Intellectuals and Society

Very, very, very fascinating. Here’s the description of Thomas Sowell’s latest book Intellectuals and Society, from the front flap:

This is a study of how intellectuals as a class affect modern societies by shaping the climate of opinion in which official policies develop.

The thesis of Intellectuals and Society is that the influence of intellectuals is not only greater than in previous eras but also takes a very different form from that envisioned by those like Machiavelli and others who have wanted to directly influence rulers.

It has not been by shaping the opinions or directing the actions of the holders of power that modern intellectuals have most influenced the course of events, but by shaping public opinion in ways that affect the actions of power holders in democratic societies, whether or not those power holders accept the general vision or the particular policies favored by the intellectuals. Even government leaders with disdain or contempt for intellectuals have had to bend to the climate of opinion shaped by those intellectuals.

Intellectuals and Society not only examines the track record of intellectuals in the things they have advocated but also analyzes the incentives and constraints under which their views and visions have emerged.

One of the most surprising aspects of this study is how often intellectuals have been proved not only wrong, but grossly and disastrously wrong in their prescriptions for the ills of society — and how little their views have changed in response to empirical evidence of the disasters entailed by those views.

So intellectuals in modern times have been shaping society not by shaping rulers directly, but by shaping the climate in which their policies develop. This has largely been to society’s detriment because most of these intellectuals’ viewpoints have had a poor track record when put into practice — and yet these intellectuals refuse to change even on the basis of empirical evidence. This is both ironic and anti-intellectual.

The first paragraph of the preface goes on to flesh out a bit more why intellectuals have been able to exert such a large influence in this way:

There has probably never been an era in history when intellectuals have played a larger role in society. When those who generate ideas, the intellectuals proper, are surrounded by a wide penumbra of those who disseminate those ideas — whether as journalists, teachers, staffers to legislators or clerks to judges, and other members of the intelligentsia — their influence on the course of social evolution can be considerable, or even crucial.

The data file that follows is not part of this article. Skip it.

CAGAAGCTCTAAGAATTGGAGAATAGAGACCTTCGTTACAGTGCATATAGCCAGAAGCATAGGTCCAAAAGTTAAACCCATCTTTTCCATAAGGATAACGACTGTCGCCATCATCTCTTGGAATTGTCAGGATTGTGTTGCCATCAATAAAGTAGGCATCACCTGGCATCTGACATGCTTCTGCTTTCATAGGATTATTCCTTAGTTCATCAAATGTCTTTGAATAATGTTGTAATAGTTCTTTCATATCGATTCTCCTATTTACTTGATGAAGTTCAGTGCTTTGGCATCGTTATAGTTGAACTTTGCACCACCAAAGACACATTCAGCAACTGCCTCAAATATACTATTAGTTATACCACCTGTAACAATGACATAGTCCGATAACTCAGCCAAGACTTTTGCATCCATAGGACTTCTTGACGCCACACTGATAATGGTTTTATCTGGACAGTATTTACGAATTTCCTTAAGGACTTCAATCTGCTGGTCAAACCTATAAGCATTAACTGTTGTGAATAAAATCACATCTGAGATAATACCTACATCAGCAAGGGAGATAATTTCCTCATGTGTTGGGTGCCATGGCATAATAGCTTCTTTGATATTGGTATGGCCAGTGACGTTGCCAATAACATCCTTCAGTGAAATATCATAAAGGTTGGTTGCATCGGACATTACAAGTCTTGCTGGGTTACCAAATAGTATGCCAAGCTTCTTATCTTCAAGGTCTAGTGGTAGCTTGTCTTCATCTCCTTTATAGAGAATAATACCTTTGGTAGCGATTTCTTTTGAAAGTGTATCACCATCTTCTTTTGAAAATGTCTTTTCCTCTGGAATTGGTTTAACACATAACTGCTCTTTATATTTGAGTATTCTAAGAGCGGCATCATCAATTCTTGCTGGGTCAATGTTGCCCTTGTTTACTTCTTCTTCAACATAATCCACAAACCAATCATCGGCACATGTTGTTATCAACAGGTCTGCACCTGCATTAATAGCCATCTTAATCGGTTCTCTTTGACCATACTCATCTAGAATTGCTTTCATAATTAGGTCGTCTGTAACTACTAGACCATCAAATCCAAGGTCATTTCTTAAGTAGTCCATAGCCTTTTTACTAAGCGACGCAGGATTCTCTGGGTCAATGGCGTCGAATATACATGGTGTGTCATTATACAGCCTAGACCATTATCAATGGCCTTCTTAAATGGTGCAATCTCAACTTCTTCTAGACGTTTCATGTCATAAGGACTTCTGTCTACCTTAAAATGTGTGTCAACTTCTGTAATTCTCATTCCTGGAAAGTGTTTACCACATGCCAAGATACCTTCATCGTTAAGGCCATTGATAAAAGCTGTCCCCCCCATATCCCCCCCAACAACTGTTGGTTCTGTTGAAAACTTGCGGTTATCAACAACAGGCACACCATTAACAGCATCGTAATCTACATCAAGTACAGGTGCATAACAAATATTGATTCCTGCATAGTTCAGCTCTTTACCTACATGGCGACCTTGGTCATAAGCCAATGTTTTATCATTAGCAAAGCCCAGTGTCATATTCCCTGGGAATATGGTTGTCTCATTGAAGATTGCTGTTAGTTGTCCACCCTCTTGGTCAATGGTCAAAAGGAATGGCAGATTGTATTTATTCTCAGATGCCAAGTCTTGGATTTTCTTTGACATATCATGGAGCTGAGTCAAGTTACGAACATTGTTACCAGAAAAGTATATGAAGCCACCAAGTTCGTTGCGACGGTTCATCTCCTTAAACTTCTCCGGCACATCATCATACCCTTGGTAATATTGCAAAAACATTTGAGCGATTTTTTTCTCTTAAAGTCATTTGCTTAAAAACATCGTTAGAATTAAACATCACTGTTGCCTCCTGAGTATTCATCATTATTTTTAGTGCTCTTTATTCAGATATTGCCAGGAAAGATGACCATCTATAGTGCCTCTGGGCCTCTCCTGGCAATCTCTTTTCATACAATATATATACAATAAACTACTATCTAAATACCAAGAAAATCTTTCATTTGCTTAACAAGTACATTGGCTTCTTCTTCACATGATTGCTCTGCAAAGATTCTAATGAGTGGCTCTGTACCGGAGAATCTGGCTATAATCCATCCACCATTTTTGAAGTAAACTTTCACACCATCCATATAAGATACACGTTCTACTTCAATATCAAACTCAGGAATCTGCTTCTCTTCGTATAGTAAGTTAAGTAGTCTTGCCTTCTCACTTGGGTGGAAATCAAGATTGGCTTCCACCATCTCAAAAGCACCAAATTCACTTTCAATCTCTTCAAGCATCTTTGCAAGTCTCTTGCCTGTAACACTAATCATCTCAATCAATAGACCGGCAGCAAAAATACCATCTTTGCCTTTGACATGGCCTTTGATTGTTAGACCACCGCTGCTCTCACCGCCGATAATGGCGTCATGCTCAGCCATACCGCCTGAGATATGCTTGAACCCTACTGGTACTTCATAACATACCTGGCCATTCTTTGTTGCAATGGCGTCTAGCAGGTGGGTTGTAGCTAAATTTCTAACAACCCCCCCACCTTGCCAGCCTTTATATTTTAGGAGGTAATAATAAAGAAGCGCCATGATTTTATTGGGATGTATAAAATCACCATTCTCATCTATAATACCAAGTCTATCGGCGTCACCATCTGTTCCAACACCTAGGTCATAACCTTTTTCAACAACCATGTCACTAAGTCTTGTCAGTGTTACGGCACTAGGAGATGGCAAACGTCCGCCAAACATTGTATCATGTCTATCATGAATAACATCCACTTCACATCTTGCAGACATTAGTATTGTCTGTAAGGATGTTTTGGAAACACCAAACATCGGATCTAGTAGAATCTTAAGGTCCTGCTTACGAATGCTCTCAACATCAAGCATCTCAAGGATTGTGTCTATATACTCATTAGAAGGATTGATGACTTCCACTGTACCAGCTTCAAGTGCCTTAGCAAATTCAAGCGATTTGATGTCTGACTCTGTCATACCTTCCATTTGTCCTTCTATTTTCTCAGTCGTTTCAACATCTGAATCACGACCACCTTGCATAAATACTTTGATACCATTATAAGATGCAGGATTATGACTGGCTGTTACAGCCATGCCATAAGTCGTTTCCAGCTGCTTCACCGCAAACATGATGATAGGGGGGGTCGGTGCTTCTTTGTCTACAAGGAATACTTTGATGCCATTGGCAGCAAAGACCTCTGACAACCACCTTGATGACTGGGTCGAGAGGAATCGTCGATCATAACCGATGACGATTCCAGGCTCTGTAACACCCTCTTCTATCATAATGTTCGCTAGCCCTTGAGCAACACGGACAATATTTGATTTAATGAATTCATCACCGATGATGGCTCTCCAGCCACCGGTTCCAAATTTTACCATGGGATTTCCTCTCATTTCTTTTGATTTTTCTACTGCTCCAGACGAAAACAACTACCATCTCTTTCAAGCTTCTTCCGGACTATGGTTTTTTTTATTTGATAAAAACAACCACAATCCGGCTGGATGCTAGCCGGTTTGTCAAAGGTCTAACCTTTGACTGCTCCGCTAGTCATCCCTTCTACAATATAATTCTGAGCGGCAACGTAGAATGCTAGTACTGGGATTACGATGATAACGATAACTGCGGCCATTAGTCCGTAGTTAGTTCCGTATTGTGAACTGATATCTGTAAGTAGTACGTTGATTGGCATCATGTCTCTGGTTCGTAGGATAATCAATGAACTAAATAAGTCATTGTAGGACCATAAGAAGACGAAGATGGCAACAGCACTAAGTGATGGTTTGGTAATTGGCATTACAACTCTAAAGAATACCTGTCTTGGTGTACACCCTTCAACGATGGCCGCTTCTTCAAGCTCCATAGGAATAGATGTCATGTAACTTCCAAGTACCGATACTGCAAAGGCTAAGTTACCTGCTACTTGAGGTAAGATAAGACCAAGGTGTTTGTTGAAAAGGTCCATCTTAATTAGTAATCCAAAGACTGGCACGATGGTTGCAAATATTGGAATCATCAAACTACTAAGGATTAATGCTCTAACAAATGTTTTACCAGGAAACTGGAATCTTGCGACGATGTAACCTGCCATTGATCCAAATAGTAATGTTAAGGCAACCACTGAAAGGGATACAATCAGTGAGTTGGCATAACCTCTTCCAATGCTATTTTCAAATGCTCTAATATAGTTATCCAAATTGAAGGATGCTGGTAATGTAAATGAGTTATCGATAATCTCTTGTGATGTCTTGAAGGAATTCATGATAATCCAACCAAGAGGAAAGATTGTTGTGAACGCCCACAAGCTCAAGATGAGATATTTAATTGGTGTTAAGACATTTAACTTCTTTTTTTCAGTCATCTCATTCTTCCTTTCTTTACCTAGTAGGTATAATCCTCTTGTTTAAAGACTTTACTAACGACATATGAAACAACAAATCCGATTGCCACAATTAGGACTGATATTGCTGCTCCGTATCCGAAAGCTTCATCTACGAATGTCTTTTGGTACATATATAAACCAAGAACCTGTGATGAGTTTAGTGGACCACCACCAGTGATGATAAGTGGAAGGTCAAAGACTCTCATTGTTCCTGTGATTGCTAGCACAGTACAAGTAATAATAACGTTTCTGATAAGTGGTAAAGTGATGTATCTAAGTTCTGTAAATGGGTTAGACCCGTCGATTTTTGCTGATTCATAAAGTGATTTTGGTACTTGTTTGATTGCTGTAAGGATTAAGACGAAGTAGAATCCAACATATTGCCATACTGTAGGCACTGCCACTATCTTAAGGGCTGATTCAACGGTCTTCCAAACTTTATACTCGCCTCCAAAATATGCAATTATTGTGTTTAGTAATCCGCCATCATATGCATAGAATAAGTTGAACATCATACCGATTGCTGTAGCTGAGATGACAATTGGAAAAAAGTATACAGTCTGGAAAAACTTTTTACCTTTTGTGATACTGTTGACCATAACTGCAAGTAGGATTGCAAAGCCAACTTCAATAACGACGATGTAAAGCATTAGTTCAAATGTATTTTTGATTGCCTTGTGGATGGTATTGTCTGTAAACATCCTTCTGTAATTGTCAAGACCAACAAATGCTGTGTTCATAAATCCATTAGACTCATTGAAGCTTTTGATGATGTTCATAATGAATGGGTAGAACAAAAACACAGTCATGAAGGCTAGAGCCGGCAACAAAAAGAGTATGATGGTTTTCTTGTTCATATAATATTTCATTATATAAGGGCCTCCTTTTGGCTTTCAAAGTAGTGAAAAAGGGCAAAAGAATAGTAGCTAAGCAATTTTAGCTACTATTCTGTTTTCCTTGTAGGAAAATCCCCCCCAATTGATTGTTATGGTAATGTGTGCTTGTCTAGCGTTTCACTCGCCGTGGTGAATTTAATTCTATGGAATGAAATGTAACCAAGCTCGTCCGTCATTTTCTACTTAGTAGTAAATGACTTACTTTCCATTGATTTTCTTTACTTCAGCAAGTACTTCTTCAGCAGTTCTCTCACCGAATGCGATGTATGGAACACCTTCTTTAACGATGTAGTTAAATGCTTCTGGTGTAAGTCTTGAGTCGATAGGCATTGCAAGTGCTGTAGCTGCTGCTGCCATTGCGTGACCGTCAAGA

Sowell is one of my favorite authors, and I’m really looking forward to reading this book. What Sowell might not cover, but which just might be the story of the next 50 years, is the power the internet has to change this dynamic.

On the one hand, the internet can be another mechanism to disseminate bad ideas of misguided intellectuals. But on the other hand, the internet means that you don’t need to have a Ph.D. or a professorship to be an intellectual any more. You are an intellectual if you generate ideas. The web gives everyone the power to make known their ideas now, and to amplify their efforts on a large scale.

Granted, a lot of people do this poorly and simply end up generating and/or disseminating bad ideas. But if people with quality ideas step up and keep stepping up, we are no longer in a top-down world where the ideas of the intelligentsia will have the power they once did. Good, compelling, and true ideas from all sectors can make a greater difference as they are amplified by the power of the internet, thus counteracting the influence of the misguided intellectuals.

  • staffaction

    can’t wait to get my hands on this book!

    I was just reading Hayek’s The Fatal Conceit last night and found this relevant quotation:
    “One’s initial surprise at finding that intelligent people tend to be socialists diminishes when one realizes that, of course, intelligent people will tend to overvalue intelligence, and to suppose that we must owe all the advantages and opportunities that our civilization offers to deliberate design rather than to following traditional rules, and likewise to suppose that we can, by exercising our reason, eliminate any remaining undesired features by still more intelligent reflection…”